Most of us shiver at the thought of retiring without enough money to see us through, not just the everyday needs but also emergencies.
Financial issues of our senior loved ones (and our own) cause many a sleepless night for family caregivers.
How much is enough to meet their needs? What are the potential costs that might push a nest egg out of the tree?
These are all considerations as family caregivers think about their own future but also for their senior loved ones who may be struggling making their nest egg meet their current needs.
Are there options for them now to afford healthcare and living costs as they age in place?
What can we do to help figure it out?
Cracking Retirement Nest Eggs
Our senior loved ones have already planned for their retirement and probably have a steady income at this point in their life. The concern comes when one, or both, of two scenarios comes into play:
- their expenses, planned and unplanned, overwhelm their resources, or
- something happens to devalue the nest egg they have built.
Many seniors are living longer than the years they planned their money to last. That’s a good thing for the family members who love them but not always a good thing for the finances.
On the other side of the equation, we have seen how financial markets and interest rates can devastate savings and business decisions can do the same to pensions.
The cost of healthcare has risen so sharply that even a well person can have difficulty keeping pace with the costs. Add a few chronic conditions, medical procedures and several expensive medications and the nest egg starts to teeter out of the tree limb.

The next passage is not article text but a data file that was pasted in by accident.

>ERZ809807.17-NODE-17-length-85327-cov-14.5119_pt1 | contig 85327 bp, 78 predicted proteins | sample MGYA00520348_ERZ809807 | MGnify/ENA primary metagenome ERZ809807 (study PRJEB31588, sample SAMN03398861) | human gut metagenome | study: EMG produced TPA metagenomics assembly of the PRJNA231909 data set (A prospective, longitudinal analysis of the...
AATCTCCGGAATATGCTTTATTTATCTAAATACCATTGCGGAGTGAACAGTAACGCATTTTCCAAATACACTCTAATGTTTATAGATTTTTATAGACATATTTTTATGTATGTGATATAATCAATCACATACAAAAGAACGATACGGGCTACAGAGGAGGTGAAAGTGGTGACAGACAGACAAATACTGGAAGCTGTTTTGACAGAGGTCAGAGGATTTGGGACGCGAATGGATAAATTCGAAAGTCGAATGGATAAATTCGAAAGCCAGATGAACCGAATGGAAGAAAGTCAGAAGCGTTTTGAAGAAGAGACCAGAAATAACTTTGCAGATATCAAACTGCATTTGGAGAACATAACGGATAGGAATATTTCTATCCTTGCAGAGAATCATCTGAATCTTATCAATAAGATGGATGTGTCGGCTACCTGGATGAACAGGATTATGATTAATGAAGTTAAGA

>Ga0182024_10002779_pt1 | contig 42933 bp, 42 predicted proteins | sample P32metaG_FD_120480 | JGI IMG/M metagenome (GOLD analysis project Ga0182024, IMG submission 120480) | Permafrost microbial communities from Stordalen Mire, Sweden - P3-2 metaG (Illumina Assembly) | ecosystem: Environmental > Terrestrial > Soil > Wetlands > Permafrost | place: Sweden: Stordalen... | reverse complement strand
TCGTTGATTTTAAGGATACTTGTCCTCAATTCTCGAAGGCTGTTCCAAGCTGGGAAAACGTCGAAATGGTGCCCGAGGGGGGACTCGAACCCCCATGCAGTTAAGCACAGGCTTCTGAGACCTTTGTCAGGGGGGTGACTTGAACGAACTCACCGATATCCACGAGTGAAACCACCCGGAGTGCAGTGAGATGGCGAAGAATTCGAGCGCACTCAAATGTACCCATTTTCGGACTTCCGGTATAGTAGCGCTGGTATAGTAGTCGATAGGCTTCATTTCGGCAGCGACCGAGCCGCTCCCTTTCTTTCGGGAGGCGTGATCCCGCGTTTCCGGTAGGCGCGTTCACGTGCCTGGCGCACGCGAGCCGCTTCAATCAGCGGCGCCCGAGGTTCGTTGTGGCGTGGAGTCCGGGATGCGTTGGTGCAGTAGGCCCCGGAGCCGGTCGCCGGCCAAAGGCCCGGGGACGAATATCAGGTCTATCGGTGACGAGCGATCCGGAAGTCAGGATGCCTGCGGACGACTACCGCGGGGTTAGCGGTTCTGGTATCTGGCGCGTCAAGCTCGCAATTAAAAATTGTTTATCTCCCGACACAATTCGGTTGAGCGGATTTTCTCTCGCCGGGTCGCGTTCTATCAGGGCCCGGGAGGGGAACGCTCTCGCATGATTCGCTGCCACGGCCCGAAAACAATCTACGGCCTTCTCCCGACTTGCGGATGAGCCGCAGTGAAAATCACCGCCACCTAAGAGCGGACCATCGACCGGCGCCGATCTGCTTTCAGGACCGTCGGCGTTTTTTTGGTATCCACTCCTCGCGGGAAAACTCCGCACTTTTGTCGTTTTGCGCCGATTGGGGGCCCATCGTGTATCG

There are some options to meet expenses for our seniors to take advantage of even at this stage of their lives or to offer protection of assets for the family after the death of a senior. This could be important if the family caregiver incurs financial expenses during caregiving.
Financial Options for Repairing Cracks
Financial situations and issues are individual so we won’t tell you which is best for your senior loved ones, but we have some options to consider. You may want to consult financial or legal experts with questions or advice in determining what is best for your senior (remember, we are informing but not providing legal advice).
Relatively new on the scene it is a peer-to-peer loan between family members and seniors. Family members, including children and grandchildren, can collectively fund a flexible line of credit with low interest rates to seniors.
Family members become the bank. No fees upfront but adequate interest rate to cover the interest family would have had on the money they are lending.
Even though or perhaps because family is involved, there could be problems and disagreements. It is best to have legal help or from a bank that helps structure the loan for you so that all the particulars are clearly understood by all. Experts recommend that the value of the amount lent does not exceed 65% of a senior’s home value as most of these arrangements are similar to reverse mortgages.